Onco has almost become a four-letter word in the farm country of Chatham- Kent.
That’s where the Londonbased petroleum exploration firm signed agreements with property owners for the rights to natural gas, oil and wind.
But bounced cheques and late or missed payments have some landowners upset at Onco and unlikely to renew their agreements. And that’s noteworthy for a firm whose major asset is those leases that will let it carry out its game plan to revisit old gas and oil deposits underground and create wind farms as it touts its value to investors now that it is a publicly traded company.
The amounts aren’t large – compared to Onco dealings that prompted disputes with landlords, contractors, business partners and investors.
Onco is being sued for $27.5 million US by a Los Angeles entertainment company over a 2006 sub-leasing agreement for office space in Santa Monica, Calif. The lawsuit also names Onco chief executive Robert Vanier. The MGM Grand Hotel in Las Vegas recently won a $441,000 judgment against Vanier for gambling debts. The Ontario Securities Commission has banned Vanier and other Onco directors from trading in company shares because it failed to file an annual report for 2007.
In Chatham-Kent, the rights payments to farmers from Onco are for as little as $400 a year in some cases. “It’s so hard for farmers,” concedes Ralph Brodie, president of the Kent Federation of Agriculture. He said leasing agents often browbeat farmers to sign agreements, “but once they sign you up, they forget you.”
Brodie hasn’t had dealings with Onco, a fact he says relieves him. Some farmers haven’t received any cheques at all. Brodie’s brother-in-law, Ed VanDeWynckel, has a 400-acre cash crop operation in the Merlin area that has about six or eight capped former gas wells. Onco bought his natural gas rights for $10 an acre and wind rights for another $10 a year.
This past winter, cheques from Onco for his wind and gas rights bounced. He complained to Vanier, “who promised to do better.” Replacement cheques were issued. This topped two years of late payments that prompted him to complain to Onco, VanDeWynckel said.
Every time he threatened to cancel his deal for lack of payment, cheques would suddenly arrive, he recalls. VanDeWynckel said he complained directly to Vanier about the ongoing problem in his five-year deal. “If there was a way we could get out of it, I would do it,” he said.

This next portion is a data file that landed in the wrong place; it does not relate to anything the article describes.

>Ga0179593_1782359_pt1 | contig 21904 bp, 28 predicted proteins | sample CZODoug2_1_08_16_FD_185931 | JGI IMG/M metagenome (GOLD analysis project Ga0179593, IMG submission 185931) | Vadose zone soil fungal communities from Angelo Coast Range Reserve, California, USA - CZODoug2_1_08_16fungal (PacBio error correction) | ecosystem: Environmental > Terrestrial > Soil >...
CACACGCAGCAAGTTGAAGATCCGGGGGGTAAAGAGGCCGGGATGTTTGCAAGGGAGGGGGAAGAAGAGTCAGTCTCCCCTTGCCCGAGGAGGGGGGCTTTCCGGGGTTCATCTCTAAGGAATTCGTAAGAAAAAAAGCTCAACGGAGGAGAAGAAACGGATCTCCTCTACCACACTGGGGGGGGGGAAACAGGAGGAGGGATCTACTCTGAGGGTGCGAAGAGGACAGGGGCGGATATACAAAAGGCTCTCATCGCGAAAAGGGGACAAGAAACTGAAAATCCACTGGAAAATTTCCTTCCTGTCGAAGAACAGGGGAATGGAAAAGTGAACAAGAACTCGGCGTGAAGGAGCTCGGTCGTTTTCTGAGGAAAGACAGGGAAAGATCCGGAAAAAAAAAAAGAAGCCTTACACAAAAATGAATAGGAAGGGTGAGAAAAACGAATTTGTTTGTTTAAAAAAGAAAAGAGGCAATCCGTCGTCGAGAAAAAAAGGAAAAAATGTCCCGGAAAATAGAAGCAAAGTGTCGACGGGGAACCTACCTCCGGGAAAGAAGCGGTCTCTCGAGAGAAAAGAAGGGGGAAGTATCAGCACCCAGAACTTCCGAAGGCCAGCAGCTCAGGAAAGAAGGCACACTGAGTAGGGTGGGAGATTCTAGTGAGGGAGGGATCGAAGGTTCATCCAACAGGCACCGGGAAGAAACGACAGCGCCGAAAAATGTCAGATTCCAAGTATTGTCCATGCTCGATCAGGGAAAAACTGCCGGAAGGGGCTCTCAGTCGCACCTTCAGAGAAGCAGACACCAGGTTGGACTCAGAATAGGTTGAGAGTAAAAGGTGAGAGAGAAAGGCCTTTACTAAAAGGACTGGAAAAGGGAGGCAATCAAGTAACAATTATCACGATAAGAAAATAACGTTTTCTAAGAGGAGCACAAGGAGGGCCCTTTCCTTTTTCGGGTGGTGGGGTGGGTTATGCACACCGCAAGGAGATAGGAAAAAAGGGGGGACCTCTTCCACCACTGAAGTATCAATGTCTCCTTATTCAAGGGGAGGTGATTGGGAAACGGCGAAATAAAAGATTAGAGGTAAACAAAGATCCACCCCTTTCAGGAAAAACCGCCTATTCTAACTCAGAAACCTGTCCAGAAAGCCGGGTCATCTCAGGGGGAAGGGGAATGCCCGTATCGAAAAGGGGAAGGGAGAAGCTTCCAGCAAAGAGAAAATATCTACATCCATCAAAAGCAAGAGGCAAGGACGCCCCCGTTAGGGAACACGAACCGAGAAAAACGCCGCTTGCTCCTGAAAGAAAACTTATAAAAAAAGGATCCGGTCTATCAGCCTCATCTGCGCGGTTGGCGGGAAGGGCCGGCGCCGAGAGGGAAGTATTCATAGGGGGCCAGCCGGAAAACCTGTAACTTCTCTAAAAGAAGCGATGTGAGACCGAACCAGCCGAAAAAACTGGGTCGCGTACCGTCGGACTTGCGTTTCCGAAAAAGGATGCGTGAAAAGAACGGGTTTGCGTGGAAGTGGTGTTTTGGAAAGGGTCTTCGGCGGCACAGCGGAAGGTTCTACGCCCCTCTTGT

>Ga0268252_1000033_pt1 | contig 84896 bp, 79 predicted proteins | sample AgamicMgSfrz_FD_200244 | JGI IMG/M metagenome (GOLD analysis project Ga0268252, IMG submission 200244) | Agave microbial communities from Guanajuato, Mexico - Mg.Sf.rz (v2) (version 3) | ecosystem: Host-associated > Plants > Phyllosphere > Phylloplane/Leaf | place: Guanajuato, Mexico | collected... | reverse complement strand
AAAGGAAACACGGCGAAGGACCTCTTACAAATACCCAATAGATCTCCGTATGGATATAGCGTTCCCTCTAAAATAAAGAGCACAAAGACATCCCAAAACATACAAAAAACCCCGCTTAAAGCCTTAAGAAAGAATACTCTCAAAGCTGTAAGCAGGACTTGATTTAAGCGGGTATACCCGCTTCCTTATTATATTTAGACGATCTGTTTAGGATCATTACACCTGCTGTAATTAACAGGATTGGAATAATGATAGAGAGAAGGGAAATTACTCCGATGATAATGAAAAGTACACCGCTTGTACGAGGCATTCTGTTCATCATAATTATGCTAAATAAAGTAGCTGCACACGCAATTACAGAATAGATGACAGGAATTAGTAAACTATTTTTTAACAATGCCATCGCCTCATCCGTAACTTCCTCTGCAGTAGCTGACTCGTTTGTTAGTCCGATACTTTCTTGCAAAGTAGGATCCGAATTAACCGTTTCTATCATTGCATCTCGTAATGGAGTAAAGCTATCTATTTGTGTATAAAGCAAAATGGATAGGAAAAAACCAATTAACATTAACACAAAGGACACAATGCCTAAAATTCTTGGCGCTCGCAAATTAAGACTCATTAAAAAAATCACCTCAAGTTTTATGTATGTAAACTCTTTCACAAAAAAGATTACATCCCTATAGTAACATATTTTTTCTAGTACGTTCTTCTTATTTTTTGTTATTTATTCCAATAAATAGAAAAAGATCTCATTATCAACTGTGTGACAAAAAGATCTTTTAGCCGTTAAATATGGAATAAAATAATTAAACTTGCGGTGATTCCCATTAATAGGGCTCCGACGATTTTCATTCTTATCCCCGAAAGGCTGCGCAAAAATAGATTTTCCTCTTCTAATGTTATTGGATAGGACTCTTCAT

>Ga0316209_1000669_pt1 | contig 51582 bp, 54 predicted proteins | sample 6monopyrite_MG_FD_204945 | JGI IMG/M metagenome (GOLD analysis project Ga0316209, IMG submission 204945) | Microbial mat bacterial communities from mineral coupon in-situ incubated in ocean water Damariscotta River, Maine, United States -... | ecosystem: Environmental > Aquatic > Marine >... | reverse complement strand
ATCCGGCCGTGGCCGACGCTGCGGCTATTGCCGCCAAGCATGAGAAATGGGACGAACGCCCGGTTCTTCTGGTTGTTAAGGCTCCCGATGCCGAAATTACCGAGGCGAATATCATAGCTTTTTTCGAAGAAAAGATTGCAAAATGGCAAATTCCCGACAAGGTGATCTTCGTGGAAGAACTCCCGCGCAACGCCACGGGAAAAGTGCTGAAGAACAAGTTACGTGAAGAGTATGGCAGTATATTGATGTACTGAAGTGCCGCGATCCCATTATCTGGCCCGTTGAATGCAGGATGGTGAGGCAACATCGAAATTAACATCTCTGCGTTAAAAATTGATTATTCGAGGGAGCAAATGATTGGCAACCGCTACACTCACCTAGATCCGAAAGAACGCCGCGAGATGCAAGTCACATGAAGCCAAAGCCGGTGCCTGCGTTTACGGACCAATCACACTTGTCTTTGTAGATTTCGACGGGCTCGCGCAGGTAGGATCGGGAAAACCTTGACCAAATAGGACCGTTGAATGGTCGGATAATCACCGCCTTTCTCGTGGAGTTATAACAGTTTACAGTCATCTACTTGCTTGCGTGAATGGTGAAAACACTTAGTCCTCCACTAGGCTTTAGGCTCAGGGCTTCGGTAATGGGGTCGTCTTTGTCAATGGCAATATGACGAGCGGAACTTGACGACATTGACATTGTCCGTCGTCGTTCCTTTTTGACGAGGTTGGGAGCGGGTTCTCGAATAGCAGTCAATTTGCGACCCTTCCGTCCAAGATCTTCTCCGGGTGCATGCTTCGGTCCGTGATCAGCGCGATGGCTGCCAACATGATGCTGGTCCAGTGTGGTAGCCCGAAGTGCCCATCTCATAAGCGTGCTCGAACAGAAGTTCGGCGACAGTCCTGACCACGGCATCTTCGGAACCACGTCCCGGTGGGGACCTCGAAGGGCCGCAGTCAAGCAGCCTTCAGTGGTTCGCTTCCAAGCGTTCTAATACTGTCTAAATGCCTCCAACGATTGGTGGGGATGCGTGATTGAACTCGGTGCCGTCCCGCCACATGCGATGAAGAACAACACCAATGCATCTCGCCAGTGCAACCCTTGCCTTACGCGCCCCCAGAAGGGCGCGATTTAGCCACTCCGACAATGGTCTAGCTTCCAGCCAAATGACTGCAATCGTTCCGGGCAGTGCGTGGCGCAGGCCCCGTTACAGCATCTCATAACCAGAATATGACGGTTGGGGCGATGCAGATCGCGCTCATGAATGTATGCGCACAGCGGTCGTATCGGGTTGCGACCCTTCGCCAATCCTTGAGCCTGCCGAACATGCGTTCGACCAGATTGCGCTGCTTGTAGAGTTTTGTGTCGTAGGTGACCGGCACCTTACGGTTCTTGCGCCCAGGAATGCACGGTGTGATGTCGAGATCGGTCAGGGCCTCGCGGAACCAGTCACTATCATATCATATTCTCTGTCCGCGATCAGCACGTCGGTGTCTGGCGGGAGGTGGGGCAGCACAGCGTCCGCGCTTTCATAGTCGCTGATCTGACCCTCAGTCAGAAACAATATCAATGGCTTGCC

VanDeWynckel said a reputation for non-payment in farm country spreads quickly. Vanier could not be reached for comment. A few farm-fields away from VanDeWynckel, Gerry Baetsen said he hasn’t been paid by Onco for two years.
“I called them a couple of times and they told me they had issues with the people who were issuing the cheques and stuff like that,” Baetsen said.
“They told me the cheques were in the mail . . . but it never, ever arrived and I got tired of it.” Baetsen recalls a representative of Onco signing him up nearly five years ago.
“They approached me and they offered me $10 an acre and I thought that was better than a kick in the ass,” said the pragmatic cash-cropper. His payments were to be $400 a year. Baetsen said after receiving cheques as expected for the first two or three years, things changed for the worse.
“It’s not worth the hassle” of having to continually badger Onco for money, he said, so he has basically given up. Baetsen said he will likely “think twice” before renewing any rights with the company. Ron Dixon, a farmer from the Tilbury area, said he’s had problems with late cheques but Onco recently hired a local man to act as liaison with property owners.
He’s hopeful his outstanding payments will soon be addressed.
By Chip Martin
20 June 2008
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